Little Bird Flies by Karen McCombie
|Little Bird Flies by Karen McCombie|
|Category: Confident Readers|
|Reviewer: Jill Murphy|
|Summary: A wonderful middle grade historical novel about the daughter of Scottish island crofters caught up in the gentrification (and clearance) of Victorian times. Fab central character and full of well-researched detail.|
|Buy? Yes||Borrow? Yes|
|Pages: 256||Date: January 2019|
|Publisher: Noisy Crow|
|External links: Author's website|
Bridie, or Little Bird as she prefers to be known, is a crofter's daughter living on the remote Scottish island of Tornish. Life is hard but often happy even though Little Bird struggles with the disability of a wasted arm and leg and often misses her mother, who died some time ago. Despite this, Little Bird has a warm and loving father, sisters to watch over her, a good friend in Will and a laird for whom she is a particular favourite. Little Bird knows every inch of her windswept, savagely beautiful island.
But something inside her longs to escape and Little Bird dreams of taking flight, right across the Atlantic to America. It's an impossible dream: her father promised her mother that he would see all their children settled on the island, safe from the depredations and urban poverty of the industrialising mainland. Little Bird's life is already mapped out and her future lies on her island of wild seas and craggy rocks.
And then the laird dies suddenly. And the new laird is not a friendly one. He disrespects island customs. He puts up rents. Even members of his own household want to escape him. And suddenly, the fortunes of Little Bird's family have changed. Just like that. Just with the premature death of one kindly man. Escape is no longer a dream; it's a necessity. Can Little Bird's family make it?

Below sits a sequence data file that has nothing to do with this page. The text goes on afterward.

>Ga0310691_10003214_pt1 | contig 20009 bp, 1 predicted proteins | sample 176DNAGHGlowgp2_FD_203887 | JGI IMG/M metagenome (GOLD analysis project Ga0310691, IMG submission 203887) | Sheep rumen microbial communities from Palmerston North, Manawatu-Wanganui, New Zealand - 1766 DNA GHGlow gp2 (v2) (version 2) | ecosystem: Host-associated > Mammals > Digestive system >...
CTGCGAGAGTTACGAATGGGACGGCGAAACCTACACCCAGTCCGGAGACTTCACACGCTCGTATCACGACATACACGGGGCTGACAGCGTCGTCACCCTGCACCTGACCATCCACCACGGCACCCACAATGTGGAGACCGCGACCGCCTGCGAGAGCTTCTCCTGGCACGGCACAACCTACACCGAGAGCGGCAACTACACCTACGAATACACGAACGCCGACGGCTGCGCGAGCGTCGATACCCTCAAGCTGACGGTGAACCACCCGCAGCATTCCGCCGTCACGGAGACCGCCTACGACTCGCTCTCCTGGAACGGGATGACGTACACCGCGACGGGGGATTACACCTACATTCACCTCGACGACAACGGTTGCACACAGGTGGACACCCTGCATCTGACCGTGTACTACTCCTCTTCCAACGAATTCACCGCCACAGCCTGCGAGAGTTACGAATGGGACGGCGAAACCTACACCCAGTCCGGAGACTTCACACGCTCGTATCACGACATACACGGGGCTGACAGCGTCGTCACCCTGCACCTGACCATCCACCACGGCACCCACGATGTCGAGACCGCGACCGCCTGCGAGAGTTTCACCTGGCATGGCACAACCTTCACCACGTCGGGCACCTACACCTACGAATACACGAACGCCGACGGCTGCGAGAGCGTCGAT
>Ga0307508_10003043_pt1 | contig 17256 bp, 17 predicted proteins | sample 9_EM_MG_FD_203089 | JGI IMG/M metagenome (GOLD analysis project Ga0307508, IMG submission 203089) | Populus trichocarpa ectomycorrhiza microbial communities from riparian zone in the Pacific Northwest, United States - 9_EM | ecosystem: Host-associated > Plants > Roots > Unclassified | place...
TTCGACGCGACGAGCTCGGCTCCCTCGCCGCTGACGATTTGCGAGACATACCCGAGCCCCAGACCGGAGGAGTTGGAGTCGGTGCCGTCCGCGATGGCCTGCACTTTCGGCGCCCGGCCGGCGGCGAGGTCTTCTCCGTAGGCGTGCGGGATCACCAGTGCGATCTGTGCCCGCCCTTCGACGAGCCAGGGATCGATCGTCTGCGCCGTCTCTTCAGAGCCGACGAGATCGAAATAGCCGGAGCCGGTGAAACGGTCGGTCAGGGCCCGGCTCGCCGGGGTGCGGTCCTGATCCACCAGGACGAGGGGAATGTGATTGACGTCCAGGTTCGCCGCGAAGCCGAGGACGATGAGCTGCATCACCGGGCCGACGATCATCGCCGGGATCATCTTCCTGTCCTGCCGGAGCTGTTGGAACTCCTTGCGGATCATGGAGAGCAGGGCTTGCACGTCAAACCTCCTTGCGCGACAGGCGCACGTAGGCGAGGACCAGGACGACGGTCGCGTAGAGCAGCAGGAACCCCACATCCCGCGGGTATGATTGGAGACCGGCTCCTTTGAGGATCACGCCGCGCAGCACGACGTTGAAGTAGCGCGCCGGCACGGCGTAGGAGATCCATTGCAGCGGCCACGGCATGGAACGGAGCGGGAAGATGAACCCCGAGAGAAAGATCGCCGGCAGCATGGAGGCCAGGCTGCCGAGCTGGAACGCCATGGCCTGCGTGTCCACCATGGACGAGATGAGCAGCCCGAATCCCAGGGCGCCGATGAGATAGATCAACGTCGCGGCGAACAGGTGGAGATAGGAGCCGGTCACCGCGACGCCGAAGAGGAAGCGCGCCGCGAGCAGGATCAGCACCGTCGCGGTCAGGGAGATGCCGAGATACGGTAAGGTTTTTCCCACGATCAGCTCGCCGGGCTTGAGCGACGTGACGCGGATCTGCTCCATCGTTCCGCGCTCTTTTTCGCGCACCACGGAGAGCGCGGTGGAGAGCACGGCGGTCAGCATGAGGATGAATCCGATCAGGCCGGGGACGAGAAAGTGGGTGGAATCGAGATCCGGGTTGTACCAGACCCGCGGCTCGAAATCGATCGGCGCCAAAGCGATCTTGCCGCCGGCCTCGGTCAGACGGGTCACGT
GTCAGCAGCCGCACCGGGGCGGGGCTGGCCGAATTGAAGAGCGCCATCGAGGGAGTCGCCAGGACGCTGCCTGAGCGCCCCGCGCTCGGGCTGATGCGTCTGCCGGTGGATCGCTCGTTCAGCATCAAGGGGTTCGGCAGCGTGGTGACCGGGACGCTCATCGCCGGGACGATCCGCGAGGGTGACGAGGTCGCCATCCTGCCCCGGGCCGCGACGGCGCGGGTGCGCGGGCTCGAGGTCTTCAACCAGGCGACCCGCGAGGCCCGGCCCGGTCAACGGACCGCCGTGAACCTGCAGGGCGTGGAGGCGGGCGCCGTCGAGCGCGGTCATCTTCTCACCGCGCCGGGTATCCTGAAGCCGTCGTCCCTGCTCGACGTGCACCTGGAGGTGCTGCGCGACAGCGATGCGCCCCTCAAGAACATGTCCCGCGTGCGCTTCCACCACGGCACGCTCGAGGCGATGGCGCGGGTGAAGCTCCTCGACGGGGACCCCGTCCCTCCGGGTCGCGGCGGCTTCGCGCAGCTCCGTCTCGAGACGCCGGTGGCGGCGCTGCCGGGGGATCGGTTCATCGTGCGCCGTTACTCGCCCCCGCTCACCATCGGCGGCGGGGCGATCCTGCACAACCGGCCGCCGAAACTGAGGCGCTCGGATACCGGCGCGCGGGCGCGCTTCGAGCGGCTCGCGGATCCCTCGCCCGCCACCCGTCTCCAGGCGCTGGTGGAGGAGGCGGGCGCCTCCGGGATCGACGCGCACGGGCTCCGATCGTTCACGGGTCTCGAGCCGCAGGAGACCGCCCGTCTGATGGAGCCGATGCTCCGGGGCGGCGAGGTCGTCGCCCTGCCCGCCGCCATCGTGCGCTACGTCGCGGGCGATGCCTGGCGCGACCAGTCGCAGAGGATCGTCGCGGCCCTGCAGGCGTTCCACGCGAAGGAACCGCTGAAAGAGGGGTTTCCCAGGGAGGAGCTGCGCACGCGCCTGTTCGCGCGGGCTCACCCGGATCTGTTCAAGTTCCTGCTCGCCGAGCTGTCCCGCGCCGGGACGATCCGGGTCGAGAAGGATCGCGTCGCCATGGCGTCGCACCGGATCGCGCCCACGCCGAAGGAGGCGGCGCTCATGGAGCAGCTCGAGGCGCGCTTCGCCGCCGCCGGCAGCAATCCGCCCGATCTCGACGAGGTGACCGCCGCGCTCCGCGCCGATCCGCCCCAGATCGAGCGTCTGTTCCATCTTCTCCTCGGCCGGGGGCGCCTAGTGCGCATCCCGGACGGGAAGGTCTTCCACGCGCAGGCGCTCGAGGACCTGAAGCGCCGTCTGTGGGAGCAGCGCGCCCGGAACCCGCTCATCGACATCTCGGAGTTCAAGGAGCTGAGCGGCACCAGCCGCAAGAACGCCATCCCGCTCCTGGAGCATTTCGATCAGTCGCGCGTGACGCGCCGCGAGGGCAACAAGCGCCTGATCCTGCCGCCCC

Oh, I loved, loved, loved Little Bird Flies. It's the first in a series and it sets the scene so beautifully. Little Bird, our central character, is wonderful. She's stubborn and obstinate and a free thinker, and she never allows her disability to hamper her. At the same time, she's kindly and protective and will do anything in her power to help the people she loves. I loved the vivid descriptions of crofting life, the stifling etiquette of a Victorian gentry household, and the natural beauty of Tornish. The whole book creates a living tapestry of time and place. It draws you in as much as the plot and the characters do.
The historical setting is well researched and full of detail - from the ways of the crofters through the rigid social strictures of the gentry to the overall political background as Highland and Island life was replaced by land reform in Scotland. Readers will learn a great deal by reading Little Bird Flies.
This has all the makings of a wonderful historical series. It's engaging and interesting and exciting, with a memorable central character. And, you can tell, it's written with love. Thank you, Karen McCrombie, for such a lovely book. It's one for any middle grade reader who loves history and a good adventure.
If you're interested in Scottish history, you might also enjoy The Witching Hour by Elizabeth Laird, which is about the witch hunts of the 1700s and the persecution of the Covenanters and also has a fabulous central character. If the love of nature appeals to you, you could look at the lovely Sky Hawk by Gill Lewis.
You can read more book reviews or buy Little Bird Flies by Karen McCombie at Amazon.co.uk
You can read more book reviews or buy Little Bird Flies by Karen McCombie at Amazon.com.
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